The purpose of the MOW was also to focus national attention on the need for an executive order banning discrimination in all housing supported by federal funds, authority of the attorney general to institute injunctive suits when any constitutional right was violated, and a massive federal program to train and place all unemployed workers on meaningful and dignified jobs at decent wages. The MOW called for a national minimum wage act that would give all Americans a decent standard of living, a broadened Fair Labor Standards Act to include all areas of employment that were excluded, and a fair employment practices act barring discrimination by federal, state, and municipal governments, and by employers, contractors, employment agencies, and trade unions.

            Bayard Rustin, as the MOW’s field marshal, was responsible for keeping the several rival organizations involved working together and for issuing rapid-fire volleys of bulletins, press releases, handbooks, charts, schedules, and all other necessary minutiae of planning. Four other officially designated leaders representing the AFL-CIO and Protestants, Catholic and Jewish organizations, the white participants, were included. The march would go only eight-tenths of a mile from the Washington Monument to the Lincoln Memorial, but the logistics were a nightmare. Rustin enlisted Mitchell’s help on the MOW because he needed someone with clout to pull together people from the various agencies, particularly since the President opposed the march.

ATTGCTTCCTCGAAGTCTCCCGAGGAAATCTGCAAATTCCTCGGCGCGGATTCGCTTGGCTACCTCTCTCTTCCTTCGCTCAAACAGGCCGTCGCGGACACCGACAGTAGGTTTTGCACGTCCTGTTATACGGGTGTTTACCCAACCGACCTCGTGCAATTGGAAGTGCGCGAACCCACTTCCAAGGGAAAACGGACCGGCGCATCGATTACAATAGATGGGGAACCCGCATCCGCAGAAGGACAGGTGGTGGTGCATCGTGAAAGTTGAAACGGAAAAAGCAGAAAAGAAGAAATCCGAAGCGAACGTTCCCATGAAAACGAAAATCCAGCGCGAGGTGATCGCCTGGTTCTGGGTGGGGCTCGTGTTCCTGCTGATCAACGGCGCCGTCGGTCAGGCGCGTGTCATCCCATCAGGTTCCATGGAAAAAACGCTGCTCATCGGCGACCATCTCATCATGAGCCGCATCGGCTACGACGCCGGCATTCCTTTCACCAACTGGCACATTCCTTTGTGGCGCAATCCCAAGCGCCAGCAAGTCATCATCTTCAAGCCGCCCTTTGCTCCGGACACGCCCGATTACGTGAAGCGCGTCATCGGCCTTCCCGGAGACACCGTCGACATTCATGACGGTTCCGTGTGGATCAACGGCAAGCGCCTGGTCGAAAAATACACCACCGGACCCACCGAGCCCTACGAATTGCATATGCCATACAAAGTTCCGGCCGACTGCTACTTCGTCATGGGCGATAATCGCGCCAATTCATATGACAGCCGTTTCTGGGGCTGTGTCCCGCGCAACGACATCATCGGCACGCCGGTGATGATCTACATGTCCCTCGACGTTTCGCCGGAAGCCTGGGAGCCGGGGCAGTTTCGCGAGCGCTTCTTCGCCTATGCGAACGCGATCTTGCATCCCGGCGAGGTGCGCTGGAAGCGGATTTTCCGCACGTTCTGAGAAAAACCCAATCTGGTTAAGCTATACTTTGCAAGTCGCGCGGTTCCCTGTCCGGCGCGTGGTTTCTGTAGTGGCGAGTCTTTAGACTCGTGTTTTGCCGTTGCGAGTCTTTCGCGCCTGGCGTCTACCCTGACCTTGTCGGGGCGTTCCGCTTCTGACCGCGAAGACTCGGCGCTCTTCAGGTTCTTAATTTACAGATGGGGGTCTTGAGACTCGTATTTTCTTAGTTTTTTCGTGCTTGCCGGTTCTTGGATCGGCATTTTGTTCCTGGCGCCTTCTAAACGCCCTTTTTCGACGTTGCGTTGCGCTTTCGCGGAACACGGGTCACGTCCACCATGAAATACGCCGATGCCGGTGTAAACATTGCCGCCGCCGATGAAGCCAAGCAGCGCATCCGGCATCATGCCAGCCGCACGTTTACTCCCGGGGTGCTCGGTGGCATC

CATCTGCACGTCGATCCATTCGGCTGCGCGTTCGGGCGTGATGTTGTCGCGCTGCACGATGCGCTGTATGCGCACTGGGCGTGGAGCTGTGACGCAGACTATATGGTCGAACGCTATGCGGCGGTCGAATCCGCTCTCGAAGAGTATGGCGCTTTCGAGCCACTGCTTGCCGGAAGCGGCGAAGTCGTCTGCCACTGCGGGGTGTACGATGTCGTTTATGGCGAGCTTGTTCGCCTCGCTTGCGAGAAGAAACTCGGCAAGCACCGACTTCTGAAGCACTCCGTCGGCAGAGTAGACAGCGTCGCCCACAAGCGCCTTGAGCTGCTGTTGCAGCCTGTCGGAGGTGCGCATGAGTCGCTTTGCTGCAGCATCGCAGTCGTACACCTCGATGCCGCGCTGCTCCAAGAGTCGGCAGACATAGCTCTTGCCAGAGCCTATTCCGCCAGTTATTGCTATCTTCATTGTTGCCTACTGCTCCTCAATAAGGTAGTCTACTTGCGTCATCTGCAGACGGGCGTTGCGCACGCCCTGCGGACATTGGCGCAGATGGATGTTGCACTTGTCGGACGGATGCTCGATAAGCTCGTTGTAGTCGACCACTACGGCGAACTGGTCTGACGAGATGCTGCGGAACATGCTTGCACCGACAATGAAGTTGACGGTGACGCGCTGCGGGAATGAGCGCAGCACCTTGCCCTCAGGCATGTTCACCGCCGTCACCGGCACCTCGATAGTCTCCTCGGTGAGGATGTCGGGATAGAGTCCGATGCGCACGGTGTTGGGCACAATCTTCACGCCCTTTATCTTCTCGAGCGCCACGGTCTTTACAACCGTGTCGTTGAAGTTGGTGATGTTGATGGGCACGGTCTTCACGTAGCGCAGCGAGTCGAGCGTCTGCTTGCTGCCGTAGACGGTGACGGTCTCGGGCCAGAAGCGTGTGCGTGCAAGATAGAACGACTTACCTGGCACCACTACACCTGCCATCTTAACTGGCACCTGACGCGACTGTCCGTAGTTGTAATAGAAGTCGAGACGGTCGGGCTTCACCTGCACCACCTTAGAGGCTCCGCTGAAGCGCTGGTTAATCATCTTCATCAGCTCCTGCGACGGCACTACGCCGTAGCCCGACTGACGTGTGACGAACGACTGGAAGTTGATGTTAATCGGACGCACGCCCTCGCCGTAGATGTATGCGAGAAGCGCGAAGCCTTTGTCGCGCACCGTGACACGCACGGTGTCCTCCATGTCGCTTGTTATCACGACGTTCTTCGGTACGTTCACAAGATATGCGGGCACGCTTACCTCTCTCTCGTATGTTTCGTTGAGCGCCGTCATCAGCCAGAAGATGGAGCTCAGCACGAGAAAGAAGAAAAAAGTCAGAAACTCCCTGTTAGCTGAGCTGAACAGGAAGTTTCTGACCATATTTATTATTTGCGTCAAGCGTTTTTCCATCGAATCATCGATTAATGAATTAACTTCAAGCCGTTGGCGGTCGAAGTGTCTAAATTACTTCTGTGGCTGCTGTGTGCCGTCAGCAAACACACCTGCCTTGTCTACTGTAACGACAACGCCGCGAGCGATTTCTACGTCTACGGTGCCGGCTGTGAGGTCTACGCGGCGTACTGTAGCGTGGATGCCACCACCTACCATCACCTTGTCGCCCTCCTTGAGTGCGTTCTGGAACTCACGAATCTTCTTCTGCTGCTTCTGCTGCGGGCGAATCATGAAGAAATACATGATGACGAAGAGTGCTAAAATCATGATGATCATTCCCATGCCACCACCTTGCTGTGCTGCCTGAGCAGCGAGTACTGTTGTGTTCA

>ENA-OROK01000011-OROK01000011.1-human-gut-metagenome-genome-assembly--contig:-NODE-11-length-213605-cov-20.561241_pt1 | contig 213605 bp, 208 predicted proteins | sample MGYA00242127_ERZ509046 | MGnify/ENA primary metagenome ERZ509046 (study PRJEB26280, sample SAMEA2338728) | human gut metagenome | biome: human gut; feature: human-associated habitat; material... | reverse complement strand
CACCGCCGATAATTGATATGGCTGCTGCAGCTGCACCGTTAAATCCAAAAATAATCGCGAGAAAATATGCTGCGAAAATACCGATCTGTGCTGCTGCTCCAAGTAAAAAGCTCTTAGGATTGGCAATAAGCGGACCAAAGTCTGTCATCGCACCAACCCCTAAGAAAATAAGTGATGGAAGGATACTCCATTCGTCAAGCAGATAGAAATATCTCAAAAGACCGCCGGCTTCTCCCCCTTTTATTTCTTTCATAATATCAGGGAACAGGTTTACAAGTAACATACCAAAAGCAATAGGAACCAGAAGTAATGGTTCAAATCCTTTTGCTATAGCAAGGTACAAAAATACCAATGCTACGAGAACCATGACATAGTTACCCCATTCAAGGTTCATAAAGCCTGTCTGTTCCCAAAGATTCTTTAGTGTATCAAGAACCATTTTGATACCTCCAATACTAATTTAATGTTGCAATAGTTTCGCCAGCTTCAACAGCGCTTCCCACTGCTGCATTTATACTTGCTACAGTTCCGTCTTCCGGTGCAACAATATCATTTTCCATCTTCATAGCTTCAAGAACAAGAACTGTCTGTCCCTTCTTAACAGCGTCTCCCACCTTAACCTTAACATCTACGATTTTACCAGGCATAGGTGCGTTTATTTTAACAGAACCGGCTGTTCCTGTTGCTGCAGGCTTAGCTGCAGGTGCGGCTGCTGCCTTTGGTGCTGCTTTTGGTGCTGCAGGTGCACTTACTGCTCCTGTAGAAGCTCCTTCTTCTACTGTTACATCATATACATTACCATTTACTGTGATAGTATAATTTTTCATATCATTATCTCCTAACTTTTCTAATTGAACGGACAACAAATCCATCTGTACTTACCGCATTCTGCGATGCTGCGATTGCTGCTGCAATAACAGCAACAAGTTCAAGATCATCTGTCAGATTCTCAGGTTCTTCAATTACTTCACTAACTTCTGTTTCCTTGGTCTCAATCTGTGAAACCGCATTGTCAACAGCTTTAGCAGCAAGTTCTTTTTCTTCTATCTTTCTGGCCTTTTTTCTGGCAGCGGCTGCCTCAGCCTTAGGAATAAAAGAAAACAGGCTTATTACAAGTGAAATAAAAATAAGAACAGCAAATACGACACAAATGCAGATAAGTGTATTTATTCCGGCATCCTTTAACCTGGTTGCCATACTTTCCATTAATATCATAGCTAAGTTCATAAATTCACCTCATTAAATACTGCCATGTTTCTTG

With Wilkins’ approval, Rustin got Mitchell to direct the planning of such details as obtaining 3,000 to 4,000 Army blankets for early arrivals on the Washington mall, persuading U.S. Health, Education and Welfare Department to develop menus; coordinating the work of the FBI and the local police; arranging with the city for local stores to be closed the day of the march; and providing toilets, portable water fountains a raincoat first aid stations, manned by forty doctors, and eighty nurses, and ambulances to be scattered under the Washington Monument and along the march route. Planners urged marchers to bring plenty of water but no “alcoholic refreshments.”  Peanut butter and jelly sandwiches were appropriate but nothing with mayonnaise “as it deteriorates, and may cause serious diarrhea.” They reminded everyone to wear low-heeled shoes, to bring a hat and sunglasses. Children were to be left at home. Much of the logistical planning was done by a committee headed by Clarence Mitchell and Rustin that held weekly meetings at which representatives of the various federal and city agencies were present. People don’t know, but Clarence Played a major role,” said Rustin. Watson, Lion in the Lobby, pp. 573 -574.

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New Volumes

The Struggle to Pass the 1957 Civil Rights Act
Volume Five, 1955–1957

The 1957 Civil Rights Act was the first successful lobbying campaign by an organization dedicated to that purpose since Reconstruction. Building on the 1954 Brown v. Board of Education decision, the law marked a turning point for the legislative branch in the struggle to accord Black citizens full equality under the Constitution.

The Struggle to Pass the 1960 Civil Rights Act
Volume Six, 1959–1960

The Civil Rights Act of 1960 attempted to rectify loopholes in the 1957 Civil Rights Act that had enabled southern states to continue disenfranchising Black voters and, in Texas, Mexican Americans. The legislation called for federal inspection of voter registration polls and introduced penalties for obstructing a person from registering to vote.